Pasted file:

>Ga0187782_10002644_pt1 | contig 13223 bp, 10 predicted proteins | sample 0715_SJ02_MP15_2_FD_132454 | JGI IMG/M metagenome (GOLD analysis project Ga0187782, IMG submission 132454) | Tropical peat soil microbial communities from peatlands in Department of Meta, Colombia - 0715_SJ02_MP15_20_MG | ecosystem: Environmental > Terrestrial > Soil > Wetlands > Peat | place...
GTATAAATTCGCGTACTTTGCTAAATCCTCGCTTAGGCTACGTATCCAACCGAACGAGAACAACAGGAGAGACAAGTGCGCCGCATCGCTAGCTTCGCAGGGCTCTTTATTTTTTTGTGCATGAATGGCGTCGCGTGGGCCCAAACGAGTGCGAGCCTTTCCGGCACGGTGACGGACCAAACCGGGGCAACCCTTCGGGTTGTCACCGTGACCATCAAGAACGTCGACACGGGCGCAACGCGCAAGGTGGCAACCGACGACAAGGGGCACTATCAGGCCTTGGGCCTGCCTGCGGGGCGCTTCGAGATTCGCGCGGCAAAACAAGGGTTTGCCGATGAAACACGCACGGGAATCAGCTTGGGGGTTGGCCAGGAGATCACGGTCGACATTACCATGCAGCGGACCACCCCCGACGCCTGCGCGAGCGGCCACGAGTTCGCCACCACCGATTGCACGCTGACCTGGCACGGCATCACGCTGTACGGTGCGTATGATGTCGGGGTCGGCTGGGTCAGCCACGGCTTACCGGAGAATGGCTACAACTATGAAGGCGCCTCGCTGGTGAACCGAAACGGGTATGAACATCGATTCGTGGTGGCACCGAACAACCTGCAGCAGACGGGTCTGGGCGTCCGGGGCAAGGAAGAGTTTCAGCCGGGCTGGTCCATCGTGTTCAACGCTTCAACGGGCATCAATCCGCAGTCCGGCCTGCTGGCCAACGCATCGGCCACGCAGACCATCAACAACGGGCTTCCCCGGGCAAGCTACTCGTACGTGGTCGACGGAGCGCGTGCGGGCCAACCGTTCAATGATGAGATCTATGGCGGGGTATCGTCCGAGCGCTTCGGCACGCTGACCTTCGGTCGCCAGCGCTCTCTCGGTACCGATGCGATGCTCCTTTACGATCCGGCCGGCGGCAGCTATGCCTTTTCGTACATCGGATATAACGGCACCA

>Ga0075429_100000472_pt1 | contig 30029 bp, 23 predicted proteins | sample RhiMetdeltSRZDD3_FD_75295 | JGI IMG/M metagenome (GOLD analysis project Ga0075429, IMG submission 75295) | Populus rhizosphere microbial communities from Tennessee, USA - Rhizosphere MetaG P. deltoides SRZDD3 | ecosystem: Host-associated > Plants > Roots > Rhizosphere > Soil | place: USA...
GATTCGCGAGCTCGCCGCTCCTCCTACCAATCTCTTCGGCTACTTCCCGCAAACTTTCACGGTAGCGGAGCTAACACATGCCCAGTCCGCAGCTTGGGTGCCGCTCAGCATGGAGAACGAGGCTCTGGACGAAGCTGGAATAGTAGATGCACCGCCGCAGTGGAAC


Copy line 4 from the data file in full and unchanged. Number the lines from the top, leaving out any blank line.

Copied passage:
GATTCGCGAGCTCGCCGCTCCTCCTACCAATCTCTTCGGCTACTTCCCGCAAACTTTCACGGTAGCGGAGCTAACACATGCCCAGTCCGCAGCTTGGGTGCCGCTCAGCATGGAGAACGAGGCTCTGGACGAAGCTGGAATAGTAGATGCACCGCCGCAGTGGAAC